My son swirls my crystal Riedel wine glass and drinks in the aroma. “How can something that smells so good, taste so bad” he inquires.
“It is an acquired taste son” I reply.
“Why would I want to acquire a taste for something that isn’t good?”
I didn’t try to explain, because I don’t want my kids to drink alcohol. But when you think about it, there are many things that seem bitter on the surface but bring about our greatest satisfaction. There is so much good that comes in the bitter.
I think deep down we are more complex than the surface childlike satisfaction we once found easily. As we mature, satisfaction is more allusive and when achieved, harder to describe. It becomes more individual, as it’s complexity is received a little differently by each recipient.
On a spiritual level it goes back to what we know about God. In Romans 8:28 he promises to turn all things to good for those who believe, and it is always an inspiration when we hear testimonies of the good that has come through the bitter.
Most of us have experienced it in some form:
- a young woman struggles to conceive, springs forth tears of happiness, when the cry of her child entering the world, after 20 difficult hours of labor, occurs.
- the dancer’s heart skips a beat from anticipation as she slips the ballet shoe over her torn, raw, bandaged foot before walking out on stage to debut in the American Ballet Theater
- she put pen to paper for four tumultuous years, through creative blocks and editor’s redlines, to finally arrive on the NY Times Bestseller’s list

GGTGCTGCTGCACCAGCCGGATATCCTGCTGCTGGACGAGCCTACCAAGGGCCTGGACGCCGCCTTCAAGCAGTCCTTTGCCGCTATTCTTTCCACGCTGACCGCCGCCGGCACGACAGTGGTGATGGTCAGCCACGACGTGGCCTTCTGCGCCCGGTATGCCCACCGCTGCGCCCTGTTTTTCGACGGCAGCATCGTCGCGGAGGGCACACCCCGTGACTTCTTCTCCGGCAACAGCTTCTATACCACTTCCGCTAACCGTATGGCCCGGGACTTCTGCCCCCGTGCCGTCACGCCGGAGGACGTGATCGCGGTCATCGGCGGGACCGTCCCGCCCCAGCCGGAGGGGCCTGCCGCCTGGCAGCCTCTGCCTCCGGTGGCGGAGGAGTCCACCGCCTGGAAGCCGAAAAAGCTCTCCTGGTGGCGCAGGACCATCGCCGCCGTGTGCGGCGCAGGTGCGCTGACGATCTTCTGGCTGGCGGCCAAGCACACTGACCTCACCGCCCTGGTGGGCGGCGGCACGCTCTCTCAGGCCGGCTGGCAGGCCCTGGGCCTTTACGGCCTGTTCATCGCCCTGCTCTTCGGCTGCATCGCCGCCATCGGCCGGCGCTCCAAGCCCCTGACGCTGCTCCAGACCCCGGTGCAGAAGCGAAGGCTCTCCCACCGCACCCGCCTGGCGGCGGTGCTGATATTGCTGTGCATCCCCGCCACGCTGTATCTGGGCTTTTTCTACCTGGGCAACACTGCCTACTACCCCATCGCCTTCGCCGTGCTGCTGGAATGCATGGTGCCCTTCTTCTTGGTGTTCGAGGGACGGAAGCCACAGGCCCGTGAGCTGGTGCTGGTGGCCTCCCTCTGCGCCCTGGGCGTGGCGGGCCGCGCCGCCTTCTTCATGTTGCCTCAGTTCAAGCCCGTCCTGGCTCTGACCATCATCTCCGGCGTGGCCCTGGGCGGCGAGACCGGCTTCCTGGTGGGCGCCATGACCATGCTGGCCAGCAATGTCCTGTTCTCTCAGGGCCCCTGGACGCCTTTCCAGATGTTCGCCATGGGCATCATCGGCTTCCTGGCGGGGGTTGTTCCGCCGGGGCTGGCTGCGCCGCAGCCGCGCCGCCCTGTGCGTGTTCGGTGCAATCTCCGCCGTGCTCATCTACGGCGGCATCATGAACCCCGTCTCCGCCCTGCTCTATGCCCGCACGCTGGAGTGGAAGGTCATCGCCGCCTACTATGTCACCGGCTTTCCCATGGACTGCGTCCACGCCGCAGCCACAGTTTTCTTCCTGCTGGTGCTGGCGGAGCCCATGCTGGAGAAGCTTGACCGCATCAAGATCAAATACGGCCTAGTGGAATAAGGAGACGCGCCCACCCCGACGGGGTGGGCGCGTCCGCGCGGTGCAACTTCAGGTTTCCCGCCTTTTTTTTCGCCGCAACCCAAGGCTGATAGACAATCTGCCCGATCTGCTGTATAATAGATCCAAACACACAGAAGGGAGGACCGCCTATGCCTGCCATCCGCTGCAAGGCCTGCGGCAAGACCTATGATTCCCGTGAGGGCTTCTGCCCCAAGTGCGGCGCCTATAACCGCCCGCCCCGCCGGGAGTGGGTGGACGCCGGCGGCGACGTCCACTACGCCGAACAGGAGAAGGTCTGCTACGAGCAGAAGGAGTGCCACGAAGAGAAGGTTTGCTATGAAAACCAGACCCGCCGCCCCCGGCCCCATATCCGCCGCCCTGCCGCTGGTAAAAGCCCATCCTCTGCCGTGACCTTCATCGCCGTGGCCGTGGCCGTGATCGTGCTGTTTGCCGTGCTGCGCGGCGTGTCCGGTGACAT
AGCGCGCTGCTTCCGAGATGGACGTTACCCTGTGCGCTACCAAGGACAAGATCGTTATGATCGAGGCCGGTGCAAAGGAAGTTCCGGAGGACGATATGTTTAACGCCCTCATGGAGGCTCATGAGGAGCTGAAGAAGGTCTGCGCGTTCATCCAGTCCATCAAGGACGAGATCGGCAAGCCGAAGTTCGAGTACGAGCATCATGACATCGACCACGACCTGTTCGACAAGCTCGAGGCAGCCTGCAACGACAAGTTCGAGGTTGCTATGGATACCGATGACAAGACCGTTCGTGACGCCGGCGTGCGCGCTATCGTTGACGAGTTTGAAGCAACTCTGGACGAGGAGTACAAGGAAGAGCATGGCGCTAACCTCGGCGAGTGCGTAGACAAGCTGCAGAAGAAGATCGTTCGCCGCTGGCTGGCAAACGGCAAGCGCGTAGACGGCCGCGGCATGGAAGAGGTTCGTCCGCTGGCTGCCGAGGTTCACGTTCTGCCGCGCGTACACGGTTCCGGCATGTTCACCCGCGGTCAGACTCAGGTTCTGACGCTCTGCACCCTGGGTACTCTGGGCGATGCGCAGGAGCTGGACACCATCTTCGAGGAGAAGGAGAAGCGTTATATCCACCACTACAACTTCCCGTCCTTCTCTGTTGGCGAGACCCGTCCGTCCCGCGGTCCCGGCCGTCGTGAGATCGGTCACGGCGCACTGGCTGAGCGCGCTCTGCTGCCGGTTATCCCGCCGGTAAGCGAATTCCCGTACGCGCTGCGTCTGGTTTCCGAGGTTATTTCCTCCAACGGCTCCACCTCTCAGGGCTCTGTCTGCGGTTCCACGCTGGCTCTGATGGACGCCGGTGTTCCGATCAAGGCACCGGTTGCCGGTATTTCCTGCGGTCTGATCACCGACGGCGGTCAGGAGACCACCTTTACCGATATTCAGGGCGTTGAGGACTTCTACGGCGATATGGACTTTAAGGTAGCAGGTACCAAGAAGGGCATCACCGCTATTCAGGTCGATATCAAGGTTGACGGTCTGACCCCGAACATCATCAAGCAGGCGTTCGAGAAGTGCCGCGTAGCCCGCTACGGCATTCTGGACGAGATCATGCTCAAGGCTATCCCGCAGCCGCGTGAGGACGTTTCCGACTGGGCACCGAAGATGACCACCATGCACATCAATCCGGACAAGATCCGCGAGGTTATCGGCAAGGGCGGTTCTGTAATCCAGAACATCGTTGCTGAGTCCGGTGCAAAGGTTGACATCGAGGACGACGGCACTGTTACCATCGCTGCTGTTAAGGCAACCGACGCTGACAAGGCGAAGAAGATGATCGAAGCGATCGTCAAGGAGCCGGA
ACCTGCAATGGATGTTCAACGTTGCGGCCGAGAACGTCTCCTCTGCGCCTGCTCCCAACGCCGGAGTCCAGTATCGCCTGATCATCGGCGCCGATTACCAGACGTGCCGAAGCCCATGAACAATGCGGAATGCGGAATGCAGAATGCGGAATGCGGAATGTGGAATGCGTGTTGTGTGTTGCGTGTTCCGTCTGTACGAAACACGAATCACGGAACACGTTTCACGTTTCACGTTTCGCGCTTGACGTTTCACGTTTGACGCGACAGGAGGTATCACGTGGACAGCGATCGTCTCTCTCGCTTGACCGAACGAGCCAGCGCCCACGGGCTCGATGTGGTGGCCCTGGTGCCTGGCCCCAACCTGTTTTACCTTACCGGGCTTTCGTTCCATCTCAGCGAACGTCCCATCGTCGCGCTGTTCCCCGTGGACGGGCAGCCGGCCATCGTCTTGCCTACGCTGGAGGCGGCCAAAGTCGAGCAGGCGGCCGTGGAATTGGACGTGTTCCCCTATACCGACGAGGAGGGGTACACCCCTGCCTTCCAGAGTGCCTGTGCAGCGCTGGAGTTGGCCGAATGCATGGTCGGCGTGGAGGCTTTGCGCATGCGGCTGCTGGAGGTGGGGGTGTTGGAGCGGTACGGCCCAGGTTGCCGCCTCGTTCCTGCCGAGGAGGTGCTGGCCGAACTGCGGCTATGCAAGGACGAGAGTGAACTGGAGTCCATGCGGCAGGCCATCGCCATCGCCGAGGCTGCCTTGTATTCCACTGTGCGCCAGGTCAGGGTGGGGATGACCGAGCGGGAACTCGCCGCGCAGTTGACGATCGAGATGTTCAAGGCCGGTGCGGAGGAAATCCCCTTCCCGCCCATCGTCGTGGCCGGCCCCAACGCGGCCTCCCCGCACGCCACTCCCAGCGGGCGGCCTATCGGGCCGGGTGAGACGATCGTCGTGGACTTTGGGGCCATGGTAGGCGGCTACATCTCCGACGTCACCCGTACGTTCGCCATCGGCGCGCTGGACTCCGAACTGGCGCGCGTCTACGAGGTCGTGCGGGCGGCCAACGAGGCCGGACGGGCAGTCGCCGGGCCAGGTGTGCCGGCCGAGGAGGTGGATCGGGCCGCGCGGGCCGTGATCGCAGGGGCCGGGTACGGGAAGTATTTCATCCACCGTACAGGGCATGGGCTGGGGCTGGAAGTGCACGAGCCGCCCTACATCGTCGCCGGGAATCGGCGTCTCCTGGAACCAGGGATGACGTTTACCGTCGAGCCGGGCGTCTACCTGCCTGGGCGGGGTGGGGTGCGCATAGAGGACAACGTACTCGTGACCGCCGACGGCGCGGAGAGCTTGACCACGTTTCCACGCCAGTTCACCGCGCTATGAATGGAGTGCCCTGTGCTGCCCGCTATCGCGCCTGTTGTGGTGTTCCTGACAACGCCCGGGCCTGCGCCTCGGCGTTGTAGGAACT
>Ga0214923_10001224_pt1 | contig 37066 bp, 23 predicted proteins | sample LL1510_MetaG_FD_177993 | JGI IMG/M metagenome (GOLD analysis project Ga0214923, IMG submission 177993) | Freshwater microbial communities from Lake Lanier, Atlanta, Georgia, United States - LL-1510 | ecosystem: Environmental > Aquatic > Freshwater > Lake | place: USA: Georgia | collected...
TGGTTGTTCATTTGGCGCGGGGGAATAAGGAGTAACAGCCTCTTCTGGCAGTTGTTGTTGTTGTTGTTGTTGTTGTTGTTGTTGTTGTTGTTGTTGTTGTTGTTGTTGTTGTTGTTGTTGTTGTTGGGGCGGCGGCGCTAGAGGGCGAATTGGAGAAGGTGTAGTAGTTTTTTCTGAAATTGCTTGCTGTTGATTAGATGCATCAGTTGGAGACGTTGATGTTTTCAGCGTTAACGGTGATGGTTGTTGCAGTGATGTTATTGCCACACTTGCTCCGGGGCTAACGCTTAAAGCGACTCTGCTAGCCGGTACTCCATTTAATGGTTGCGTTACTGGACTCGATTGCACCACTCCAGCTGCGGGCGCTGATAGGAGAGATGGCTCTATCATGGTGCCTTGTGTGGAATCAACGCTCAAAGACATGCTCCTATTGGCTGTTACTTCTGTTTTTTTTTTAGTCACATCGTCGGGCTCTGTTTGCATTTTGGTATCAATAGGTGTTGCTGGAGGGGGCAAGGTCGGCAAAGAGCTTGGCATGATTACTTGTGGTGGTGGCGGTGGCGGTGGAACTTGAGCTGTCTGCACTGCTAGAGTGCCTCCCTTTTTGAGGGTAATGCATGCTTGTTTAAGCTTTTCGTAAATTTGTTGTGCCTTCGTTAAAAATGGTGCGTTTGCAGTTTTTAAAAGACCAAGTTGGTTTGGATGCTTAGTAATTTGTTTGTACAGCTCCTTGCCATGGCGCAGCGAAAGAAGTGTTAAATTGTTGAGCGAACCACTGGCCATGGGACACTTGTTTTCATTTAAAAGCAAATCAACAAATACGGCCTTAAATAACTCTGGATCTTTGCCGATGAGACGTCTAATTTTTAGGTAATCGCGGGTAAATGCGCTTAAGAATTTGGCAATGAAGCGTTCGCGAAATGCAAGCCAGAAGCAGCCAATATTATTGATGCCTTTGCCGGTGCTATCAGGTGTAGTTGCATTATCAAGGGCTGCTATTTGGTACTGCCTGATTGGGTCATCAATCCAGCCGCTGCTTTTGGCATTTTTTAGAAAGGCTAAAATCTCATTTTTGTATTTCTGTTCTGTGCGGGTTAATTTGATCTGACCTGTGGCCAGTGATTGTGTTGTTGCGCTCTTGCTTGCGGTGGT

- all of his savings, more late nights than he could have imagined, rejection after rejection, and he finally landed his first substantial account in his new business
God doesn’t promise us easy. Actually, He tells us that we will suffer in this world. He does promise us joy and peace that is from Him alone, as it doesn’t match the circumstances of this place.
The world is ripe with opportunity for good in the bitter.
As I sip my coffee this morning, dark and black as ink, just the way I like it, I consider it. I find comfort in beginning my day with the rich, fragrance of ground beans permeating the house, as I prepare to sit and sip, and read and write.
I wonder how I can anticipate the earthy dirt flavor of black coffee like it was chocolate syrup lacing my tongue. Somehow it is better. It enters hot and changes characteristics of flavor and viscosity as it cools and seeps down my throat. The complexity is what delights. It is the good beyond the bitter that stimulates the anticipation and deepens the satisfaction.
When we are young we want easy and good. We want fun and delight without sacrifice and hard work. As we mature, we take what is easy for granted. It doesn’t have as much meaning or purpose. What gives us the most satisfaction, the deepest joy, the most incredible peace……
…it is, most often, the good in the bitter.